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Democracy’s teething pains

AS a country, we seem to wallow from one crisis to another. Not long ago, the hype was (and still is) the fate of kidnapped Chibok girls; next the wave of impeachment by some state legislatures.

Now everybody is an expert on Ebola haemorrhagic fever. Nigerians’ resilience and ability to bend and rebound like the palm tree is second to none anywhere in the world. We invariably emerge stronger at the end of every crisis.

Our sense of humour is also insufferable as we foist a humane face on every tragedy. There is now an Ebola bath (dangerous with sodium chloride); Ebola handshake – long distance outstretched palm with knees bent. I understand there is also an Ebola dance. As a popular Nigerian artist captures in one of his songs – “Nigeria Go Survive”.

Going back to ground zero, Nigerians sometimes push their luck too far which brings me back to the subject of this contribution – impeachment fever now ravaging our state legislatures. Section 188 of the Constitution of the Federal Republic of Nigeria 1999 (as amended) is quite clear about gross misconduct which is the main plank for the removal of a state governor. Sub-terranean antics, party machinations, etc, can always be woven into gross misconduct.

Adamawa and Nasarawa states present two very interesting cases for any bright PhD student of political science. Leadership which is the problem in both states has been described as the ability to mobilise a majority of followers to key into a previously articulated vision so that the various units work in synergy. The various units are encouraged to function as leaders. The great Chinese leader Tao Te Ching said that “great leaders give opportunities not orders”.

When, therefore, a governor is not jellying with his legislature, there is a problem and often times a crisis. The beauty of section 188 is that the three arms of government – executive, legislature and judiciary- have independent roles which must converge for impeachment to happen.

In the case of Adamawa, the legislature previously controlled by Governor Nyako’s party broke ranks with him and decided to get rid of him. Rightly or wrongly, they set up the process of impeachment which then Governor Nyako (a perfectly decent person) decided to ignore and therefore refused to appear and defend himself. The panel had no choice but to find him guilty on all counts in absentia. He was removed and section 188 says he cannot challenge that decision in court. That aspect of Nigerian democracy methinks needs a second look.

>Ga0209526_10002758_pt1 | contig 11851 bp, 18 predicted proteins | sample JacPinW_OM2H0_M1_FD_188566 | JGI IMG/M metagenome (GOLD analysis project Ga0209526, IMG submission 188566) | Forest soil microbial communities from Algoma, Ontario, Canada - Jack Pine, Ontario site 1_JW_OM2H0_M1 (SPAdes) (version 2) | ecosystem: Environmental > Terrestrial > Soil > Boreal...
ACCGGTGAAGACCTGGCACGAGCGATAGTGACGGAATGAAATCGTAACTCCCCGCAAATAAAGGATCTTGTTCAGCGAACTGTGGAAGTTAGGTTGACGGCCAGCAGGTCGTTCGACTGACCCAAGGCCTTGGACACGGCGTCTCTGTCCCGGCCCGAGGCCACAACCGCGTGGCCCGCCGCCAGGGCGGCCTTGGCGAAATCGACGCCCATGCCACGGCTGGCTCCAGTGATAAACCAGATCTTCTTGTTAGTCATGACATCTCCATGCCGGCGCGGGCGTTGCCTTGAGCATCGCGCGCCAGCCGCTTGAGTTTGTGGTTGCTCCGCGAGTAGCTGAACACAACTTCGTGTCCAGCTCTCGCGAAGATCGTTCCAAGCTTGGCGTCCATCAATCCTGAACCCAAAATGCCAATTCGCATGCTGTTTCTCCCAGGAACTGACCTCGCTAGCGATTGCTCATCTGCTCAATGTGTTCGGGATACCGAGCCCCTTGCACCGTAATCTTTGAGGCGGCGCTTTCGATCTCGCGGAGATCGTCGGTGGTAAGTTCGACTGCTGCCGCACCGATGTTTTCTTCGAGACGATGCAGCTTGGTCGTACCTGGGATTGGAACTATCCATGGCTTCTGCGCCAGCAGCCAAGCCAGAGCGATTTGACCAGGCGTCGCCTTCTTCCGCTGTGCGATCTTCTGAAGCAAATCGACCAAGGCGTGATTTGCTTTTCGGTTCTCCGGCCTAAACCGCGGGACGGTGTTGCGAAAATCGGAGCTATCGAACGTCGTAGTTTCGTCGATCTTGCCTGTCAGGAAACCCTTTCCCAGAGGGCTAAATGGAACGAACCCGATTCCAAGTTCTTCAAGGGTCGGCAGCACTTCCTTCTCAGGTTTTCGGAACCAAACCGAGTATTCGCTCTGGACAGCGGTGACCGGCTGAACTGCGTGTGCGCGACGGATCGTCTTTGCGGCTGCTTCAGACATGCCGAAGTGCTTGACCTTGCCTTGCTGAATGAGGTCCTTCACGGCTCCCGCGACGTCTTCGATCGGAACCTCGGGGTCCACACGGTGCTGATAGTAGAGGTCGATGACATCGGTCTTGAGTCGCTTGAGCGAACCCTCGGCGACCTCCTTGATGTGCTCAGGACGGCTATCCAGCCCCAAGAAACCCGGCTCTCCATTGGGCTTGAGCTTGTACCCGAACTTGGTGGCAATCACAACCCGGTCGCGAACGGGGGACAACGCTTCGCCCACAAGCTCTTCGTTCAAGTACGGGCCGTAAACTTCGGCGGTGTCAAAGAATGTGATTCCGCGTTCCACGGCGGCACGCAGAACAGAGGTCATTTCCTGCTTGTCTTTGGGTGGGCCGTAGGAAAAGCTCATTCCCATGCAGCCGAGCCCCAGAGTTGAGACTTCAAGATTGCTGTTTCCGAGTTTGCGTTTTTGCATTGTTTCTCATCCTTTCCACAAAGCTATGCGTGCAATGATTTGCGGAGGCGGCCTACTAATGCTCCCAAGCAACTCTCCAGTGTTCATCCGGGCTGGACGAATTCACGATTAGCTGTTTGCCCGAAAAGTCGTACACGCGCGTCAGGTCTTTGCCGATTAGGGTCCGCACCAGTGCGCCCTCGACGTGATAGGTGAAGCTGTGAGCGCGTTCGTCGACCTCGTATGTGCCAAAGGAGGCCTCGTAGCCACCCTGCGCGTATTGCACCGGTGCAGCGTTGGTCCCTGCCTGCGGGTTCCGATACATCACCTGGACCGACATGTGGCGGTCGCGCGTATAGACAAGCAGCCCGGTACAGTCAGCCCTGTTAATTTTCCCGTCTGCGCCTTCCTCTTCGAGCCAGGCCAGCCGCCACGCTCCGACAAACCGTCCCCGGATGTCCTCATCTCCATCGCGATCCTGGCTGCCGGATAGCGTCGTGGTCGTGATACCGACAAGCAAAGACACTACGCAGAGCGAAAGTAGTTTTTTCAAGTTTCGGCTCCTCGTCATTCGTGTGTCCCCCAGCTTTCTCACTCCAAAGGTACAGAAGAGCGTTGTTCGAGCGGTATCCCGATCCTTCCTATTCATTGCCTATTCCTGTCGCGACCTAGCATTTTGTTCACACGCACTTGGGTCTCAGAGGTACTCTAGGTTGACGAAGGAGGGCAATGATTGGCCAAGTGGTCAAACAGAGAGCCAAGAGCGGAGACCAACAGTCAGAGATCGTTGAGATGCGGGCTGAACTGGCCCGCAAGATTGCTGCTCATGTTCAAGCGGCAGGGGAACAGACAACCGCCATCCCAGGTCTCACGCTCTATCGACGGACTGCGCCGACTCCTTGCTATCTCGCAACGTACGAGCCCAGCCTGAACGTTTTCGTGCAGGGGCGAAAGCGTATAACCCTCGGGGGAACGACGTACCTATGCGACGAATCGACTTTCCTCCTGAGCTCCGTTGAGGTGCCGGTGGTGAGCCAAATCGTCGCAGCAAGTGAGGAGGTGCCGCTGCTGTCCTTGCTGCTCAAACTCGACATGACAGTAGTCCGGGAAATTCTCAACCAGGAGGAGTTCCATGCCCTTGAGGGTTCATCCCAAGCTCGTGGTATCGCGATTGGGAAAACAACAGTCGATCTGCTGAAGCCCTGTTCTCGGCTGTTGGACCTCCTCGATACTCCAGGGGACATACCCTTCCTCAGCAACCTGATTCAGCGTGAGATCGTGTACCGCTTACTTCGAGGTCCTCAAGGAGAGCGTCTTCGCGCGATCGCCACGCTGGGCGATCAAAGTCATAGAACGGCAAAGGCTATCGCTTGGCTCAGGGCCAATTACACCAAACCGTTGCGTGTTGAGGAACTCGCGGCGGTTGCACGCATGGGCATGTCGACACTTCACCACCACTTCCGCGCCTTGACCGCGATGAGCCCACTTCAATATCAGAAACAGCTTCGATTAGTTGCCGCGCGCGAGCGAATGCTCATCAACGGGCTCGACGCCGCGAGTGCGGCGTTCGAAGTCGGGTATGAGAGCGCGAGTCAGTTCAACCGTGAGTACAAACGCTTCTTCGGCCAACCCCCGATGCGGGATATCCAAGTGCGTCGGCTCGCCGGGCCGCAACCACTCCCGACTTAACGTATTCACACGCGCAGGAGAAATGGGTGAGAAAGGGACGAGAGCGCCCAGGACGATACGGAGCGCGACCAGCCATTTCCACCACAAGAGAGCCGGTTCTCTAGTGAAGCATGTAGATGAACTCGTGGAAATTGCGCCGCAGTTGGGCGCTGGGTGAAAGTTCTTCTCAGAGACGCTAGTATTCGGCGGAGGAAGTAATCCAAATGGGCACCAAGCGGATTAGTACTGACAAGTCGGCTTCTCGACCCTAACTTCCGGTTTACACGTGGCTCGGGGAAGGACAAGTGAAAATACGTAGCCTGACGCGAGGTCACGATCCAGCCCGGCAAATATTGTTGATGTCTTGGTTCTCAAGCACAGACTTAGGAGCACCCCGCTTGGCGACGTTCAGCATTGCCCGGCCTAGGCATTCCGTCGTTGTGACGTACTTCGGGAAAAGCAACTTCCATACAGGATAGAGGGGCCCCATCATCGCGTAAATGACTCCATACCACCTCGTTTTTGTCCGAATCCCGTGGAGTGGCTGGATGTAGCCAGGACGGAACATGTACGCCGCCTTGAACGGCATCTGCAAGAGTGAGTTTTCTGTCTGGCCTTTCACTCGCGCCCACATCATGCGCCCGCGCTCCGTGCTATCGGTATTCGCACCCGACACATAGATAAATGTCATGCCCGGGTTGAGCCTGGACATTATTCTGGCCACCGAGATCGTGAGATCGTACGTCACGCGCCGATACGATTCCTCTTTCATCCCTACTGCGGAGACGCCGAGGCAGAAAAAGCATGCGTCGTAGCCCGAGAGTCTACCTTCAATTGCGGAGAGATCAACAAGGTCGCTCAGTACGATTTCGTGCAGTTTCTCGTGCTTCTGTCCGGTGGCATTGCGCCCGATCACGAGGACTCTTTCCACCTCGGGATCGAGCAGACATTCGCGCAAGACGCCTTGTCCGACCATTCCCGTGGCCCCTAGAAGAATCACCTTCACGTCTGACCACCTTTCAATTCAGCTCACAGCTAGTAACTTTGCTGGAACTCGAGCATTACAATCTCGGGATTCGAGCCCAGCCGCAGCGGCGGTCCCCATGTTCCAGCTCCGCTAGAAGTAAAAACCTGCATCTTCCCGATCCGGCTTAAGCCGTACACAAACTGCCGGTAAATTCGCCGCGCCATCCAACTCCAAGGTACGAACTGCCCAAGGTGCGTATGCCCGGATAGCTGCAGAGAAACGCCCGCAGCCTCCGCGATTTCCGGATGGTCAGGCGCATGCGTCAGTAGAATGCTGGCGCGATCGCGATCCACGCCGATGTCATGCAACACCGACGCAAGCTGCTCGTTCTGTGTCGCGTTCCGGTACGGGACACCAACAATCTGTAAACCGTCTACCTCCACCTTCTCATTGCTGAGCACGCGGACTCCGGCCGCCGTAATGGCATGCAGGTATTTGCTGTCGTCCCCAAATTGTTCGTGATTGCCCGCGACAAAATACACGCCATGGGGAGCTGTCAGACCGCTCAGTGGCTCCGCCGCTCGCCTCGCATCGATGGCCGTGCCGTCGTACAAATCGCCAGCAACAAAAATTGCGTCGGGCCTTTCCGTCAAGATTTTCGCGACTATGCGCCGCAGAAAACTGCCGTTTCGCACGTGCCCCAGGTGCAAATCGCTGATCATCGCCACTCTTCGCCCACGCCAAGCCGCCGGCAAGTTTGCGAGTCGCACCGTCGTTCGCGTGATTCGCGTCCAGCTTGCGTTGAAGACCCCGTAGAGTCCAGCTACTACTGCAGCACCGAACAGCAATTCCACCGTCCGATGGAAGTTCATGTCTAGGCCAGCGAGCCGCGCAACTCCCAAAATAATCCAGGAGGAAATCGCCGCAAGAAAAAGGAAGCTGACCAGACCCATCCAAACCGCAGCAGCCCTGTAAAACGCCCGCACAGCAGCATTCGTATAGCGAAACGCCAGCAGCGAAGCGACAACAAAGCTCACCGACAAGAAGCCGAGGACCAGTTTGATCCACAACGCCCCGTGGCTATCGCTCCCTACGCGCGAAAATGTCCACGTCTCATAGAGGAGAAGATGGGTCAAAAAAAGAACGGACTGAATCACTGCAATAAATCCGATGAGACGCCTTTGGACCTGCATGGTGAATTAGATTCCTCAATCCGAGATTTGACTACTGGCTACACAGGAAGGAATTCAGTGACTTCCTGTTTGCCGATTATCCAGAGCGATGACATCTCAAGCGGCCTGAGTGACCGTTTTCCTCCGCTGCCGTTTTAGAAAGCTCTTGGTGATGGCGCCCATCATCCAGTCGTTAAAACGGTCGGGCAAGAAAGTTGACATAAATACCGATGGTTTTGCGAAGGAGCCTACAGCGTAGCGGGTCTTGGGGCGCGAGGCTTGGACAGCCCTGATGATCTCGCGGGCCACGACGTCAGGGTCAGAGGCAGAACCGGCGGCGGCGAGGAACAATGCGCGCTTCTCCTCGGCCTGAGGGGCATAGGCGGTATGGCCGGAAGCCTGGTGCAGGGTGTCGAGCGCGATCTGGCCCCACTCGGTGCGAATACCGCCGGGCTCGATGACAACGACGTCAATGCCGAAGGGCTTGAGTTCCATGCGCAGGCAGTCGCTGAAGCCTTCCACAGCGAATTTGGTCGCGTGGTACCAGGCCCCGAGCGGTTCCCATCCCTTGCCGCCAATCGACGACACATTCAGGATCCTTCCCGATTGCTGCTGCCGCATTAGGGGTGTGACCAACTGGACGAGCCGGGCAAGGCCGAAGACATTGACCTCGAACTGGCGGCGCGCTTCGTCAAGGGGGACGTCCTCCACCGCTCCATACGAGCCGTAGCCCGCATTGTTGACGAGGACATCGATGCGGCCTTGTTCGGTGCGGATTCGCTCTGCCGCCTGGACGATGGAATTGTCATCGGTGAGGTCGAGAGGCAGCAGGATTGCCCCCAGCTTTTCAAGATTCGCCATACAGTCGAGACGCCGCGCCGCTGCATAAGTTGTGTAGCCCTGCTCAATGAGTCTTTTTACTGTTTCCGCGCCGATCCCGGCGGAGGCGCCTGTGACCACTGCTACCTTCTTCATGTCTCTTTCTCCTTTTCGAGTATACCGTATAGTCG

In Nasarawa State with a scenario similar to Adamawa, the legislature was also hostile to Governor Al-Makura and again set up the impeachment process. In this case however, while the governor did not recognise the legitimacy of the panel, yet he appeared. His accusers – the state legislature while more or less questioning the integrity of the panel- declined appearance. The panel faced with circumstances similar to that of Adamawa dismissed all charges against the governor. Currently the legislators are threatening fire and brimstone. One would advise caution.

For any democracy to grow, especially in semi-literate society like Nigeria, those in positions of authority must cultivate the personal discipline and patience and take the smooth with the rough, but more of the smooth. Governor Al-Makura knew all along that he walked a tight rope in his dealings with the state legislature and did the next best thing which was to woo his primary constituency, the masses directly.

One thing all our legislators, both the state and national level, must never forget is that in elementary basic physics of metallic expansion, there is a point known as the elastic limit at which point the metal will snap if additional pressure is put on it. In everyday usage, this is known as the tripping point. An indepth study of this phenomenon, if applied to dealings of our national life, will make us apply the brakes as necessary.

Not too long ago, there was a parliamentary explosion and show of shame in the Rivers State House of Assembly when chairs and tables became effective missiles of war by parliamentary gladiators. That show was captured on tape and is still screened world-wide to ridicule Nigeria’s attempt at democratic governance. The House of Representatives as Big Brother passed a motion as provided for in the constitution to take over functions of that Assembly. Was that motion implementable? Your answer is as good as mine.

No democracy-not America with more than 200 years experimentation, not even the mother of all democracies – Britain, is perfect. Still democracy continues to fine-tune itself. It is apt to sign off with an extract from a speech Sir Winston Churchill delivered on the floor of the House of Common in 1947 when he said: “Democracy is the worst form of government except all the other forms that have been tried from time to time”.

Leaders of Nigeria, a word is enough for the wise!!

Dr. Eddie Mbadiwe wrote from Abuja.


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